To effectively sweetspot during a game, it is important to have several things laid out in your head and organized with your teammates. First of all, who are you going to shoot at? It is helpful to watch how other games play out on the field before you actually play. What set of first positions are causing the most damage? What path are the players on the other team taking to get to those positions? Do those paths have any available firing lanes from the back starting station on the other side of the field? What is the first position you're going to try to make it to at the beginning of the game?

You need to decide how many of you can safely sweetspot and then make it to your positions. Don't forget the other team is doing the same thing! Losing a player is just as bad as not eliminating one of theirs, so don't overdo it and get yourself marked.

Go, go, go! The game starts and you send paint down your firing lane as you take a few steps toward your first position. All you've got is five seconds or less so don't shoot any longer than that. You shouldn't have too far to go, so break into a run as soon as you are finished shooting and keep your path as perpendicular to their firing lanes as possible. It is much harder to hit a target moving cross-field than towards you (which is why sweetspotting works so well). "Go big" and run behind the "shadow" of the obstacle you're trying to get to. Since paintballs do not fly as flat as bullets do, players shooting at you from far away have to arc the balls slightly, and this will work to your advantage when coming up to a bunker that is taller than you. Move up to it so you're protected by its height and start calling out your opponents' positions to your teammates.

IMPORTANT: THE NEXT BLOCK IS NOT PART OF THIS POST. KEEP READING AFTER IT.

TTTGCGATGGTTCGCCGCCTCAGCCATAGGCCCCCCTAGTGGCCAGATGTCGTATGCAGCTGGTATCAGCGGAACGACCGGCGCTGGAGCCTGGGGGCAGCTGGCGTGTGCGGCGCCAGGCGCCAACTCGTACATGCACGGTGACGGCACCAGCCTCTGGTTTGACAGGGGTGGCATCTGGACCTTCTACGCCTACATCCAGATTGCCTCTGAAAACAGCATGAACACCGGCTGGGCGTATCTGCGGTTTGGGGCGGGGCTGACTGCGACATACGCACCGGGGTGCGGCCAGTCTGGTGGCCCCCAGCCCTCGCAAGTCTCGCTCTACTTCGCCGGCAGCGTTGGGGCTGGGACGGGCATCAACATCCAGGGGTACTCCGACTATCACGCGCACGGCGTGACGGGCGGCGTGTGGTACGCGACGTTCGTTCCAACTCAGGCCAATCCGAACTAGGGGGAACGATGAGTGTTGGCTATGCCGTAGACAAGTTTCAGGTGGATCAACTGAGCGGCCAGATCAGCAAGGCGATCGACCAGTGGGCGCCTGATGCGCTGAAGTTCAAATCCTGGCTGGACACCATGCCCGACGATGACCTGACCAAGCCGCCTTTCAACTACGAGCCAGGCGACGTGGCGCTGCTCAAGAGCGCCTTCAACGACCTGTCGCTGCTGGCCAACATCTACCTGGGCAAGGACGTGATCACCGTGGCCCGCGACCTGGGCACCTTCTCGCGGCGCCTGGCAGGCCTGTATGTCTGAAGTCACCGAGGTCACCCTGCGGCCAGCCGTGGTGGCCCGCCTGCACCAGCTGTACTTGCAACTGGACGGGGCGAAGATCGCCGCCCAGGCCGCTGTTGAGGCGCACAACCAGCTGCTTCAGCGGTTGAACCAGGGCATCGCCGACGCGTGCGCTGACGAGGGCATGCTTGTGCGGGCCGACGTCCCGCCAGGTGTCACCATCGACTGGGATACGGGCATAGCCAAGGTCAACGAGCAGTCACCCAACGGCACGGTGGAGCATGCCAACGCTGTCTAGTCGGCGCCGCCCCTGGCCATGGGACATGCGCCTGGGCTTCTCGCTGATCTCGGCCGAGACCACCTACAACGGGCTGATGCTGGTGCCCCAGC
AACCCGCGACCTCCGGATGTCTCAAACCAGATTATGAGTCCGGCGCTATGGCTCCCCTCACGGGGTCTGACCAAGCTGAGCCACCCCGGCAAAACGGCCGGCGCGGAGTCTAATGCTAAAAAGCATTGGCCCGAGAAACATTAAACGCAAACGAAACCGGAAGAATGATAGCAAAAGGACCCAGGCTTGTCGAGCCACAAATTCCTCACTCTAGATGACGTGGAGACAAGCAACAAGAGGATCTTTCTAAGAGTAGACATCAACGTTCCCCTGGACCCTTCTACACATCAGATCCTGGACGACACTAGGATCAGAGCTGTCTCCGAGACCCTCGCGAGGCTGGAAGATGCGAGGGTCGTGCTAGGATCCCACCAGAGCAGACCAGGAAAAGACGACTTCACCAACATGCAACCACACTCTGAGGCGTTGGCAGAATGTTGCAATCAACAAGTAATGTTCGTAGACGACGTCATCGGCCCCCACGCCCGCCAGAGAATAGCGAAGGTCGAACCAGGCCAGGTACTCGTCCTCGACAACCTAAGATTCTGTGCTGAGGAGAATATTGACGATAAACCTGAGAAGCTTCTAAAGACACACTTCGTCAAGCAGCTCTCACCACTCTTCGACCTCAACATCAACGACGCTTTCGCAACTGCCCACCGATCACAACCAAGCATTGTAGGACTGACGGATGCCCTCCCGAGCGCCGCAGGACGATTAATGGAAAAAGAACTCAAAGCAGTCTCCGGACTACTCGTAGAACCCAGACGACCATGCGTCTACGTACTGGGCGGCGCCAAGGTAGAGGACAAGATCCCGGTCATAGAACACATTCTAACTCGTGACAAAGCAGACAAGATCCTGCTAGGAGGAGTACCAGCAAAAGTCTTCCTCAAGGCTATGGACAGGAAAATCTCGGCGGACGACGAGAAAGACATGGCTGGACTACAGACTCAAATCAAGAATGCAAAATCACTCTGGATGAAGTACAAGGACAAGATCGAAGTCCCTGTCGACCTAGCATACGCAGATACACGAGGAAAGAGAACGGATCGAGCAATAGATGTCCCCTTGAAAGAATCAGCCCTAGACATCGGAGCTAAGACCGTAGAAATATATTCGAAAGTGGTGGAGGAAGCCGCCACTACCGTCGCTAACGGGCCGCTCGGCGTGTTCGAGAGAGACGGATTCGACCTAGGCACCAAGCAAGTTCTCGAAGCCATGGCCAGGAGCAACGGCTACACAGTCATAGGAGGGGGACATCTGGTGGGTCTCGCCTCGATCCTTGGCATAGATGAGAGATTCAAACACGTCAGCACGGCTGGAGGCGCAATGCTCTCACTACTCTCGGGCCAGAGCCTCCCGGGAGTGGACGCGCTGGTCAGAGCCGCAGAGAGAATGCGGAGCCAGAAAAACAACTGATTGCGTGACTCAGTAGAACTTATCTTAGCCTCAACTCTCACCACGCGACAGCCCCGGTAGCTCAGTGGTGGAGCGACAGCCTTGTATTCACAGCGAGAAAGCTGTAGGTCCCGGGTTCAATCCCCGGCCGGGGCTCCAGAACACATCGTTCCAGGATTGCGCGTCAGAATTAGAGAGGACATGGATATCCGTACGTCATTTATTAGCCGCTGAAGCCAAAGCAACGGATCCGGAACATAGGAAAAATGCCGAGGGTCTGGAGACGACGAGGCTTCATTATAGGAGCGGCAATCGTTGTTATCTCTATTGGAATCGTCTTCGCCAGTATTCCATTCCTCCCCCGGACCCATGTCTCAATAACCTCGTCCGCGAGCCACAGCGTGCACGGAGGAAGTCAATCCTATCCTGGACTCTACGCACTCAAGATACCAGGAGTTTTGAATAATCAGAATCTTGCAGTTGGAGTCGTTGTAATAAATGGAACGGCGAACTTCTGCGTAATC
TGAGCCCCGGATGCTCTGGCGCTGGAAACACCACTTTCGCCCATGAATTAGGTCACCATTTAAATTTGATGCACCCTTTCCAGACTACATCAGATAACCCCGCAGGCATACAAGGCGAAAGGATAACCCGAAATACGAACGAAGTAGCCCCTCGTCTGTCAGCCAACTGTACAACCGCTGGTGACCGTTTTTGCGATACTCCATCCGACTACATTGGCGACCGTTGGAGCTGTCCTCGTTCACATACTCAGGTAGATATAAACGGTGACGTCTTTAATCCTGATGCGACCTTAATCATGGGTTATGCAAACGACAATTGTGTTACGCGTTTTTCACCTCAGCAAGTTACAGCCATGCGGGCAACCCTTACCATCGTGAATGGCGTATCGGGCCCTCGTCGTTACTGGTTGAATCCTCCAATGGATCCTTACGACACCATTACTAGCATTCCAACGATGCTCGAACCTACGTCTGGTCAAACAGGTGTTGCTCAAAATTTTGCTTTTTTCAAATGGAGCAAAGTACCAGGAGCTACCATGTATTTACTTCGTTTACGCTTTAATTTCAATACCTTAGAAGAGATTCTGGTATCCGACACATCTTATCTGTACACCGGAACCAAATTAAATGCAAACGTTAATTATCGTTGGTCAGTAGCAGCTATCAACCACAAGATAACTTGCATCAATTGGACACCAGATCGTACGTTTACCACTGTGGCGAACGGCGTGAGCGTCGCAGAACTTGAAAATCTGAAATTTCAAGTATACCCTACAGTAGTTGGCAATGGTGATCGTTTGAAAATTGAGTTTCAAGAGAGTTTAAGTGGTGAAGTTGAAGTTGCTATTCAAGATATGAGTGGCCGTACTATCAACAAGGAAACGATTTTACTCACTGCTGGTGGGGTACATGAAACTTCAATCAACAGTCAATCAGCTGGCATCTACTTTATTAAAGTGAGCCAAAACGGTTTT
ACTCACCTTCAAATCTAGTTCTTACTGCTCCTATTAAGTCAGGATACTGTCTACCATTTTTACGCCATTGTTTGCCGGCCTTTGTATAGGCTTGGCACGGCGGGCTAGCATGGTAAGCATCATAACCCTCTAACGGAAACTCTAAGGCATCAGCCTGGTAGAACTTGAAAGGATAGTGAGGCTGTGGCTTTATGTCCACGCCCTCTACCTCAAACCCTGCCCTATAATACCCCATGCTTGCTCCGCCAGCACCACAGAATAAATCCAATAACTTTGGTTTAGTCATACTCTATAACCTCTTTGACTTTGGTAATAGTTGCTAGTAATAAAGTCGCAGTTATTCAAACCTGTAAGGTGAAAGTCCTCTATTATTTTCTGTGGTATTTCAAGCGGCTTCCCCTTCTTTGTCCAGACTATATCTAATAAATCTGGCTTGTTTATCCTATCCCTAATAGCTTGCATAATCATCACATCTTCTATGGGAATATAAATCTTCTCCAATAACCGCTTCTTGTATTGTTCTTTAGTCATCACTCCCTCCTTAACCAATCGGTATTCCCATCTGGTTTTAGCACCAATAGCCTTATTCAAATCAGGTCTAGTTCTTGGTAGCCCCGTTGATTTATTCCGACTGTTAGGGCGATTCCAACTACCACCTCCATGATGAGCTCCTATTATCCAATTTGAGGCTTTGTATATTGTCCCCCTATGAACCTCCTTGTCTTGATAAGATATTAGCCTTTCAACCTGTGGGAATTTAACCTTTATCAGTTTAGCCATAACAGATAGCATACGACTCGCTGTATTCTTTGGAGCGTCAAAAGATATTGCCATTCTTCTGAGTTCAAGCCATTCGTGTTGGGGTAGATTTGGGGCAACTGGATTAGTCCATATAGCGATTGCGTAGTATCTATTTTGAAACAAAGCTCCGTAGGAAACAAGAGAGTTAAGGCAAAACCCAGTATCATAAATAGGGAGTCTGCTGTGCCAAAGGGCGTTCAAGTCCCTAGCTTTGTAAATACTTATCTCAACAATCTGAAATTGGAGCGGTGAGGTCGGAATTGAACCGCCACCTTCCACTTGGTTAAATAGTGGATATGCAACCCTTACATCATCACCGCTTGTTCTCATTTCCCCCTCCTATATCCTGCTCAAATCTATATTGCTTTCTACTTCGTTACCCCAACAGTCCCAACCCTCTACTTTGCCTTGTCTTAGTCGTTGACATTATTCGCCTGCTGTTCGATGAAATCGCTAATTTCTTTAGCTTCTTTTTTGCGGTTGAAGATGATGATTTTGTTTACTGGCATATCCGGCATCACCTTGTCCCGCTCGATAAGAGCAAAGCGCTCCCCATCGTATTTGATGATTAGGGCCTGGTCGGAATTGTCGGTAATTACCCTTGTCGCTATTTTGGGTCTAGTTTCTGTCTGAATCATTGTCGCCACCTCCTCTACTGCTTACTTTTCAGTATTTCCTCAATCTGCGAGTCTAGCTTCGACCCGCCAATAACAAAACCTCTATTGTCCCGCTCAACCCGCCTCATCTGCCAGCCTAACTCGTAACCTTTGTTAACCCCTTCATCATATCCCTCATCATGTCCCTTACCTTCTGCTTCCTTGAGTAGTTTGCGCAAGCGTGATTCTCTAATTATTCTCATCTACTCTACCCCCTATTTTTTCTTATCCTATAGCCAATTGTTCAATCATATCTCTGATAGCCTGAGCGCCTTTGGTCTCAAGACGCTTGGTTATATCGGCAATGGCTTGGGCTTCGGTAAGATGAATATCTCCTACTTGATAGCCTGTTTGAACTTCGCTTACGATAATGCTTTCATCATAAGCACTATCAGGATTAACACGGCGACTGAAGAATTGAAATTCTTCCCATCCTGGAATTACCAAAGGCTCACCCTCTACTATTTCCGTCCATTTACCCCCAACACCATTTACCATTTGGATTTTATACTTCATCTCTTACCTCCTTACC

Naming obstacles on the field will help target the opposing team's position more effectively.

Walk the Field

One of the single most important things you should do before a tournament is walk the fields. This step should include your entire team, and be done the day before if possible. If this is something you already do, then maybe you should take a second look at the things you usually observe and think to yourself if there is anything else you can take away from the experience that will help you win games.

I would highly suggest naming all of the obstacles and positions on the field. This may sound a little ridiculous, but it is very helpful. If my player, Dave, is supposed to go to a round air obstacle on the left thirty off the break, then that is "Dave's bunker." When your back players are calling out the opposing team's positions and you hear "Dave's bunker!" you should know that the round air bunker on the opposing team's left thirty is "hot," or has an opponent in it. This tactic only works on mirrored fields (fields which are a mirror image on both sides), but any modern tournament should always have fields that are set up like this.